Thursday, May 28, 2009

David Cameron on transparency and opening up politics

David Cameron speech on Fixing Broken Politics
Tuesday, May 26 2009

Everything I've spoken about - redistributing power to people, re-instating accountability in our politics...all of it will, I hope, help get more people involved in politics and public policy and help end that despairing sense of powerlessness that pervades our society.

But there's one more item on the agenda: transparency.

Ask most people where politics happens and they'd paint a picture of tight-knit tribes making important decisions in wood-panelled rooms, speaking a strange language.

If we want people to have faith and get involved, we need to defeat this impression by opening politics up - making everything transparent, accessible - and human.

And the starting point for reform should be a near-total transparency of the political and governing elite, so people can see what is being done in their name.


First because transparency tears down the hiding places for sleaze, over-spending and corruption.

Soon enough all MPs' expenses are going to be published online for everyone to see...I and the rest of the Shadow Cabinet are already doing it.

And if we win the next election, we're going to do the same thing for all other public servants earning over £150,000.

Just imagine the effect that an army of armchair auditors is going to have on those expense claims.

Indeed, the promise of public scrutiny is going to have a powerful effect on over-spending of any variety.

A Conservative Government will put all national spending over £25,000 online for everyone to see, so citizens can hold the Government to account for how their tax money is being spent.

And we will extend this principle of transparency to every nook and cranny of politics and public life because it is one of the quickest and easiest ways to transfer power to the powerless and prevent waste, exploitation and abuse.

That's why, for example, all our Conservative candidates for the European Parliament have signed a pledge setting out new standards of transparency and ethical behaviour.

Every Conservative MEP elected next week will publish online a breakdown of all office costs, all travel, names of each member of staff they employ, and details of all meetings with businesses, lobbyists and other interest groups.


But transparency isn't just about cleaning up politics, it's also about opening up politics.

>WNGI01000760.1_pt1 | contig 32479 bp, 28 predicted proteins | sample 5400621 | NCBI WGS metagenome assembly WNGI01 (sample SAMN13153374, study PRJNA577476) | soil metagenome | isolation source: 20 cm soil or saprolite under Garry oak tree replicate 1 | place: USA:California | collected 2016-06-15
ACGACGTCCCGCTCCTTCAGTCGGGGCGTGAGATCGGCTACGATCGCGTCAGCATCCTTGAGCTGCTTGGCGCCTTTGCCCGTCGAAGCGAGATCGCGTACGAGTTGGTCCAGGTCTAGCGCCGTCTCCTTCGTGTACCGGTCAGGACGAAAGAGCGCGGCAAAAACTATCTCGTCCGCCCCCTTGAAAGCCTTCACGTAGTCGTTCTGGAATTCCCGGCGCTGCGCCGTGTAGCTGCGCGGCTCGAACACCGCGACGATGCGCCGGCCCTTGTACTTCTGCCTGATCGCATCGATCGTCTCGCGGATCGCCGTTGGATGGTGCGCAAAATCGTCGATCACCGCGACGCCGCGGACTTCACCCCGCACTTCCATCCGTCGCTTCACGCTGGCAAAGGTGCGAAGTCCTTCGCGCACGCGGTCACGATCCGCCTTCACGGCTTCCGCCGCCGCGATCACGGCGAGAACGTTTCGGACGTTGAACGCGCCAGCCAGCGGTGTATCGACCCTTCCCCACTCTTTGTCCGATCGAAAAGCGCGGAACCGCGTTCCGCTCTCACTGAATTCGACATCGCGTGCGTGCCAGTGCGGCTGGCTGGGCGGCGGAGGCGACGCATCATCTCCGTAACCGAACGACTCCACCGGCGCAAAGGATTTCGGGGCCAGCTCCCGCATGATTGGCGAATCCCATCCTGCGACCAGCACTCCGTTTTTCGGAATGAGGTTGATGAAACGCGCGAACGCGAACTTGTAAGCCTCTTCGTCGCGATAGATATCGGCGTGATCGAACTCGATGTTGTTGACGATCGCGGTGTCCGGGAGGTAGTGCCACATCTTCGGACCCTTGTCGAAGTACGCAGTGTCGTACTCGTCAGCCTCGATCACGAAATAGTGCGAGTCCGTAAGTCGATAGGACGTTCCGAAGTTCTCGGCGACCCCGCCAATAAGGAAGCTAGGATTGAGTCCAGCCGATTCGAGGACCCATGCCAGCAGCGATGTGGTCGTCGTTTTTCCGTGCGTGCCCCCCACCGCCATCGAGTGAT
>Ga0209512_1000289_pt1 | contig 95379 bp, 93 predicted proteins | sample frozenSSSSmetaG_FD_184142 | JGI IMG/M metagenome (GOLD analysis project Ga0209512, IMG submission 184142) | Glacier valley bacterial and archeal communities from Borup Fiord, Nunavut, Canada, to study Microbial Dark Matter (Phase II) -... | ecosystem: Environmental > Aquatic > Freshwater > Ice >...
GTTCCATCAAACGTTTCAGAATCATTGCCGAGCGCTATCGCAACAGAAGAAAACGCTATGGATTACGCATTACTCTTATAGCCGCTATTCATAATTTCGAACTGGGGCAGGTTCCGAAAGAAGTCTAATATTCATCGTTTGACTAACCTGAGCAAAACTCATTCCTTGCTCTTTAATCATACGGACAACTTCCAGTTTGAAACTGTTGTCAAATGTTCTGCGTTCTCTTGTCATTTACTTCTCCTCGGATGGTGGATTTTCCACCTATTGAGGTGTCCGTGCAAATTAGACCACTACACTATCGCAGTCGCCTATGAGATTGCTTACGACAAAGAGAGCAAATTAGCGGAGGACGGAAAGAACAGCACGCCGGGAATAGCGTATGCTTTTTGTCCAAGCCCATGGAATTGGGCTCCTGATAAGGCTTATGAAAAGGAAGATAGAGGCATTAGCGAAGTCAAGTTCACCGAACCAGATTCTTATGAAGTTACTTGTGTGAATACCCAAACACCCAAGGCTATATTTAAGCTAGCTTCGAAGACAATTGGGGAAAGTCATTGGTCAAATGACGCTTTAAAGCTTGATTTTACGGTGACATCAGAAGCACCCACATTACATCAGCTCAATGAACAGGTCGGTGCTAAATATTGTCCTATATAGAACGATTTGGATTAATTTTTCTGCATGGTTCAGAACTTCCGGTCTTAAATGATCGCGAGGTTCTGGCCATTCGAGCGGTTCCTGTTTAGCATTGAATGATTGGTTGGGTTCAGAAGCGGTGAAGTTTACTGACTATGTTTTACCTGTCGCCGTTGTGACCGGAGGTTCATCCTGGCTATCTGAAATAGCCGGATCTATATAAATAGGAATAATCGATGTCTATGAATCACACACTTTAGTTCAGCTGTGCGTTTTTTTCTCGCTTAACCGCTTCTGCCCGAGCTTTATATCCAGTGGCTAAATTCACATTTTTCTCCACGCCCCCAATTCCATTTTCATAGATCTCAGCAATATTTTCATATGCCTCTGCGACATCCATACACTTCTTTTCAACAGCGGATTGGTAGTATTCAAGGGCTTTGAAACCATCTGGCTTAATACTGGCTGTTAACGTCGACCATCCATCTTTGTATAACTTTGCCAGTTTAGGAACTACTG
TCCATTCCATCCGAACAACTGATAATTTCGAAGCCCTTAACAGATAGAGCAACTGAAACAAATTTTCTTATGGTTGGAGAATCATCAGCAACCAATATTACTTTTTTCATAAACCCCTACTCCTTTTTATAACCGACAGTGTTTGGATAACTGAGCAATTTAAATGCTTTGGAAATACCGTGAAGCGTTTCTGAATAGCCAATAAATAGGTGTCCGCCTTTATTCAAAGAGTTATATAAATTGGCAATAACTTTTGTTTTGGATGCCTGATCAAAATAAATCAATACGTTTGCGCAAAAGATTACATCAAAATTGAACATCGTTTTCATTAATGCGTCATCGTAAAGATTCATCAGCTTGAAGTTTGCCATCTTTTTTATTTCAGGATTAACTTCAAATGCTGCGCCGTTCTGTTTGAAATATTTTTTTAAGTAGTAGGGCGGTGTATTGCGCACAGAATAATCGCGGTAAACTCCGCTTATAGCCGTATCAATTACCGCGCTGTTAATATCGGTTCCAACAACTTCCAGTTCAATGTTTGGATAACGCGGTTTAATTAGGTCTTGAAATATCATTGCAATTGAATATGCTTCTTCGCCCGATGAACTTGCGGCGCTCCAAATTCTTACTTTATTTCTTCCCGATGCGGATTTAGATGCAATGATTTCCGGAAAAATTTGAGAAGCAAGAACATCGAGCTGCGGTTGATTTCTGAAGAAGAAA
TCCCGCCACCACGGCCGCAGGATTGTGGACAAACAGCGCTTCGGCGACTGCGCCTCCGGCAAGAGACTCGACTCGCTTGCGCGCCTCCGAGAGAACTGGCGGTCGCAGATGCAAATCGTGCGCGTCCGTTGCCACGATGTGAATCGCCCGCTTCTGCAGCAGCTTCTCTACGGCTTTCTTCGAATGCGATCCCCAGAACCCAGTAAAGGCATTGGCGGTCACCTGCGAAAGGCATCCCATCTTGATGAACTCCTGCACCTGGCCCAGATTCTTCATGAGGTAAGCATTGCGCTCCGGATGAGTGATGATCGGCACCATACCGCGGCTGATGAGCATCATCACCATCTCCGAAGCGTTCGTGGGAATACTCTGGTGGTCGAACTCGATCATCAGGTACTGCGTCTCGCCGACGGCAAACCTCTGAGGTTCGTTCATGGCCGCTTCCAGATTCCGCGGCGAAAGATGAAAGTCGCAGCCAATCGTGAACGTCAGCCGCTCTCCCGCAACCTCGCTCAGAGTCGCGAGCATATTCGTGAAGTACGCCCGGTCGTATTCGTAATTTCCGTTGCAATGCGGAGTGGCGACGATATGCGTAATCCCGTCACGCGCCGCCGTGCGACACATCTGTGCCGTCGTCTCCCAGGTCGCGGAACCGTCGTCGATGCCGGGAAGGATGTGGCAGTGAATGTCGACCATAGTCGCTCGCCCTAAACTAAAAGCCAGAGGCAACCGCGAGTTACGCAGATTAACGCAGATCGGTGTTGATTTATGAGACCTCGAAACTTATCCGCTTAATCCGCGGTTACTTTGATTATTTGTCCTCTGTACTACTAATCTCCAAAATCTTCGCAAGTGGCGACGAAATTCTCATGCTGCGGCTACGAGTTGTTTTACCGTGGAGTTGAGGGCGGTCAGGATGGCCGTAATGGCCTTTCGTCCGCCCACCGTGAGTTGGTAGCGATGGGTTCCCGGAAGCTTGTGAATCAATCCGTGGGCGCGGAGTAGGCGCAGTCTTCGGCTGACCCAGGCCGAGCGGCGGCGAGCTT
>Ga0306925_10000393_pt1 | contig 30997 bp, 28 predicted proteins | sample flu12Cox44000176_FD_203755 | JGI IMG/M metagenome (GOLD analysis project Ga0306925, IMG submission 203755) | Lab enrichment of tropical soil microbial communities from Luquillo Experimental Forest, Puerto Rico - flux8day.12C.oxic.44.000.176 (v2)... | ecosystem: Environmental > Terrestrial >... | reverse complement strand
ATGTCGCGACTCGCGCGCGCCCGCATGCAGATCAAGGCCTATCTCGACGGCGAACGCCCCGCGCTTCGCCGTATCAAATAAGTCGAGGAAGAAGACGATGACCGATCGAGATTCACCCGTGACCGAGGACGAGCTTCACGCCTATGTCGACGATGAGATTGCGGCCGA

Right now a tiny percentage of the population craft legislation that will apply to one hundred percent of the population.

This locks out countless people across the country whose expertise could help.

So why not invite them in on the process?

We'll create a right of initiative nationally, where if you collect enough signatures you can get your proposals debated in the House of Commons and become law.

And we'll open up the legislative process in other ways too.

The way bills are published online today is stifling innovation and blocking democratic engagement.

So a Conservative government will publish all Parliamentary information online in an open-source format.

This will help people easily access Bills and other legislation in order to create useful applications - like text alerts when something you're interested in is debated.

And it will mean many more expert eyes helping to explain laws as they're formed, flagging up flaws and suggestions for improvement.

Anything that acts as a barrier between politics and the public has got to be torn down - including the ridiculous ban on parliamentary proceedings being uploaded to YouTube.

We need a change of government to drive through this transparency agenda because let's face it, we're not going to get it from Gordon Brown and the Labour government...who tried to block the publication of MPs' expenses by exempting Parliament from the Freedom of Information Act.

But this spirit of glasnost needs to extend beyond Parliament and throughout our political parties too.

One of the reforms I'm most proud of is the widespread introduction of open primaries for the selection of Conservative parliamentary candidates in recent years.

I want to see that continue, with much greater use of open primaries for the selection of parliamentary candidates - and not just in the Conservative Party, but every party.

In time, this will have a transformative effect on our politics, taking power from the party elites and the old boy networks and giving it to the people.
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